Contents tagged with Microsoft
CMS is extremely important strategically for any web company. About 35% of web sites use a CMS, and the top ones are all PHP (WordPress on its own is more than 20% of all web sites). In other words, if you care about the market share of your web platform, you need a good CMS running on it.
TL;DR: I’m leaving Microsoft to found my own company. My involvement in Orchard continues unchanged.
Back in September, we did something with Orchard that is kind of a big deal: we transferred control over the Orchard project to the community.
Before I joined Microsoft seven years ago, I had spent a couple of years building a Web CMS. It wasn’t open-source unfortunately but the experience convinced me that most public-facing web sites would shortly use some form of CMS. I also forged strong opinions about the right level of component granularity that a CMS must implement.
Well, I guess it’s not so super-secret anymore now but these last few months, I’ve been transitioning from ASP.NET Ajax to a new project that aims at helping ASP.NET communities build Open Source applications on ASP.NET. It’s a lot of fun and the good news is that you can join in. We are hiring a senior developer:
Internet Explorer 8 is a unique release in the history of Internet Explorer in more than one way, but the decision to make standards mode the default means that authors of existing sites are impacted by it, if only to set the compatibility mode to IE7.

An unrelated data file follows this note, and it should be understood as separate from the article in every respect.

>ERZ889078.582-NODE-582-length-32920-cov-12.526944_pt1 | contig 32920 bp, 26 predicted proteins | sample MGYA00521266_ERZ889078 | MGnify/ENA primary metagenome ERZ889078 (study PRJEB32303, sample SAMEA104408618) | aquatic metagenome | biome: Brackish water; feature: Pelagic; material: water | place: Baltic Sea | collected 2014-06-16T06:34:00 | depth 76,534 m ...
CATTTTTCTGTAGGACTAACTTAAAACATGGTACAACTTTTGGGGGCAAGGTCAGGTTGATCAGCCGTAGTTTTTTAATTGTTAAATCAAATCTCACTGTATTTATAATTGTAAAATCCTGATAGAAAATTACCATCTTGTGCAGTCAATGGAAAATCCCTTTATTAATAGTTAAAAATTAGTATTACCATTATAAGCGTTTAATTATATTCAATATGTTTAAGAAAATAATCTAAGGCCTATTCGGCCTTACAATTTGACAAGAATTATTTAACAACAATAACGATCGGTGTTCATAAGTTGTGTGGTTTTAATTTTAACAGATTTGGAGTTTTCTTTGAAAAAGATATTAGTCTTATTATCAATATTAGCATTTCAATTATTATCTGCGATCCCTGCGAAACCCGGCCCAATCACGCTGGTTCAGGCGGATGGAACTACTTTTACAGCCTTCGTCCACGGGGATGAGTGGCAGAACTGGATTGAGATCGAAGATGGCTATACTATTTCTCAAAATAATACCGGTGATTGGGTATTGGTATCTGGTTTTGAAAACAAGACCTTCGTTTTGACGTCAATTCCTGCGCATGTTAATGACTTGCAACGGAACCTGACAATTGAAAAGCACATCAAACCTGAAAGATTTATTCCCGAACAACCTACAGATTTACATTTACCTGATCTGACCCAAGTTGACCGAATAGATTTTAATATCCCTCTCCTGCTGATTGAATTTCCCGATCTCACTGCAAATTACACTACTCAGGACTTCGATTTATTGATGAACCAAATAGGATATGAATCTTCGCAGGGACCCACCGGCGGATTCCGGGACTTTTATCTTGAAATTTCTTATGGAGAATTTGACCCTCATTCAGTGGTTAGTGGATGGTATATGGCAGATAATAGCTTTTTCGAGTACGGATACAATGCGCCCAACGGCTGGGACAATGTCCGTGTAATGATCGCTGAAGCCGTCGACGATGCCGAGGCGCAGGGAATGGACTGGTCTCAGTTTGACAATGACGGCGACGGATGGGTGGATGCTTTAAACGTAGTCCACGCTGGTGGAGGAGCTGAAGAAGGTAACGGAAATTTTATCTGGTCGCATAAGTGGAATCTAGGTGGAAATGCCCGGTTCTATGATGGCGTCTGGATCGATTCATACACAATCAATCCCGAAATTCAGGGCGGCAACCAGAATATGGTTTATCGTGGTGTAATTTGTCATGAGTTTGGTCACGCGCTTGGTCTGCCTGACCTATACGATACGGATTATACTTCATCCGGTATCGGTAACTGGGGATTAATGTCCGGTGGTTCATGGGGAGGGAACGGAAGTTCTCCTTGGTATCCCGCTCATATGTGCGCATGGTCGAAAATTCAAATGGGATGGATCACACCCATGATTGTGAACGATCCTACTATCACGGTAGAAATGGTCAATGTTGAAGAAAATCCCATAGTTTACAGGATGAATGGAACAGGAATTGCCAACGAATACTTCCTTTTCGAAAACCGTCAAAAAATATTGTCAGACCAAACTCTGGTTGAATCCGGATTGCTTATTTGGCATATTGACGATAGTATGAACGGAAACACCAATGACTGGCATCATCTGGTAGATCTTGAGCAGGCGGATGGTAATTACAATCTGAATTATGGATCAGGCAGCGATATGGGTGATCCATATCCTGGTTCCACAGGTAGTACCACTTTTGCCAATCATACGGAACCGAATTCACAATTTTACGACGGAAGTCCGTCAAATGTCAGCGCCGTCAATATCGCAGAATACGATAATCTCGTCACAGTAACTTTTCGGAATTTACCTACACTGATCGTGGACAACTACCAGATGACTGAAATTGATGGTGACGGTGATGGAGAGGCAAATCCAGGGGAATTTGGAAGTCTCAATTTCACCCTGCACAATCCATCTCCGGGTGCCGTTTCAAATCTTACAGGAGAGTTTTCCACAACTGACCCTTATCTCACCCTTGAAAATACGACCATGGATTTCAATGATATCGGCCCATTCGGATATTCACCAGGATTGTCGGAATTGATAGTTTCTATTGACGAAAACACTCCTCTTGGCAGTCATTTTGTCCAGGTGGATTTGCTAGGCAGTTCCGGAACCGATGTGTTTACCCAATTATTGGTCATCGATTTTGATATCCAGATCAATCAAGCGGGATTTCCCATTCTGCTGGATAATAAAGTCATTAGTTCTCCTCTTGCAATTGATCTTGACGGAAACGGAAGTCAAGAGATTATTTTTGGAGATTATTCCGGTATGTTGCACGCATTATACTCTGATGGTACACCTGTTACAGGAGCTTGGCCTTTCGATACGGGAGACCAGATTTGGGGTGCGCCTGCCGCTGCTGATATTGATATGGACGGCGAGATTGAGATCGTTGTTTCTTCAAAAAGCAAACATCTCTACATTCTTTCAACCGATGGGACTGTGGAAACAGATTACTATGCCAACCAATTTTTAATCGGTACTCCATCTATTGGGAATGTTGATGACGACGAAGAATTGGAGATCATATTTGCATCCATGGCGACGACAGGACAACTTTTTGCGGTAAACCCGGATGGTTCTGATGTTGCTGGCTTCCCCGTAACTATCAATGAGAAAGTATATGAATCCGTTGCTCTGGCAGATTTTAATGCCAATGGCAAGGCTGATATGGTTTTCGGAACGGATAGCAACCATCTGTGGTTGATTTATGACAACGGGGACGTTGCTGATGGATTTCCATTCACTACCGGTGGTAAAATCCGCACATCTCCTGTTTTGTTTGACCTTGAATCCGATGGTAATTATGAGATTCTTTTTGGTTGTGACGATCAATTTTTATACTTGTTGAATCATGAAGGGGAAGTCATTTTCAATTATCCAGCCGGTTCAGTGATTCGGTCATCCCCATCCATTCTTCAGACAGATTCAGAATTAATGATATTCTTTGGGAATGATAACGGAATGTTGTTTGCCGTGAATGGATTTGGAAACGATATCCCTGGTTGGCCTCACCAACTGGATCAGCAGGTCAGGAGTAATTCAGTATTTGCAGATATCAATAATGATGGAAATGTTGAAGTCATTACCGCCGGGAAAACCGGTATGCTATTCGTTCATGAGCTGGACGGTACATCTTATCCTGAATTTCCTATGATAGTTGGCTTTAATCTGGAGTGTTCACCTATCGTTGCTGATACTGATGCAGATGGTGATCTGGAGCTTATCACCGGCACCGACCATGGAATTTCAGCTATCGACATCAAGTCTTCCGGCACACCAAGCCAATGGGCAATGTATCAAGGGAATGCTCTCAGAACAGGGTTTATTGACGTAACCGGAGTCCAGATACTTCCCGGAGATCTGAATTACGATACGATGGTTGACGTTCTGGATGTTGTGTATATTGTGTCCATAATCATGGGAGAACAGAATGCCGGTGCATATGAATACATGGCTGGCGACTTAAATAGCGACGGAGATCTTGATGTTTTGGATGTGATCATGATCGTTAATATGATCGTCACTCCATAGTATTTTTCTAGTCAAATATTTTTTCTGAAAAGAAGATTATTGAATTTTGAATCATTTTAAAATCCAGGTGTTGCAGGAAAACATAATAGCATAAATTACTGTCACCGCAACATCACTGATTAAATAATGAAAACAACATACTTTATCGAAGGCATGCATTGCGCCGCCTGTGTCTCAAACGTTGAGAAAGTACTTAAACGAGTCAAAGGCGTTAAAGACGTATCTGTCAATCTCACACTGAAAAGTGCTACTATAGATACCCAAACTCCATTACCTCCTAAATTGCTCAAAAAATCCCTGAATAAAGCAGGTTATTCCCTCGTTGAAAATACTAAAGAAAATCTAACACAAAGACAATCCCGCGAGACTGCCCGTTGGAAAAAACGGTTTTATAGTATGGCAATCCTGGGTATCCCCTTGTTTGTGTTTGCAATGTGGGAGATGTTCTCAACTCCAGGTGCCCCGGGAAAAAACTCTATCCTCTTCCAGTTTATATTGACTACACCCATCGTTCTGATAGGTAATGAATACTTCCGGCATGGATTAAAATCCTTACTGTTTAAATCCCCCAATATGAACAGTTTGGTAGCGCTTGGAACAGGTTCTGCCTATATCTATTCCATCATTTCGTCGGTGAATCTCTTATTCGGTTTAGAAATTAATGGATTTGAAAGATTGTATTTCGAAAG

Of course, from a technical standpoint, Deep Zoom is just commoditizing what Google Maps made possible years ago in pure script so there wasn’t really a reason why this couldn’t be done, except smoother transitions and zooming but that’s pretty tenuous.
Embedding the viewer into a page is YouTube-easy: give the deep zoom url and it will build the code for you to embed.
MSDN on Deep Zoom:
Embedding the viewer:
UPDATE: Kapil created a Python-based tile-cutting application that is compatible with both deep-zoom clients, to work around the Windows-only nature of the creation tools:
UPDATE: Also check out this TED talk to get a glimpse of the true potential of these technologies (all that you're seeing in this talk is publicly available by the way):
We had an interesting conversation with the good people from the Alt.NET podcast on jQuery and what it means for .NET developers. Check it out: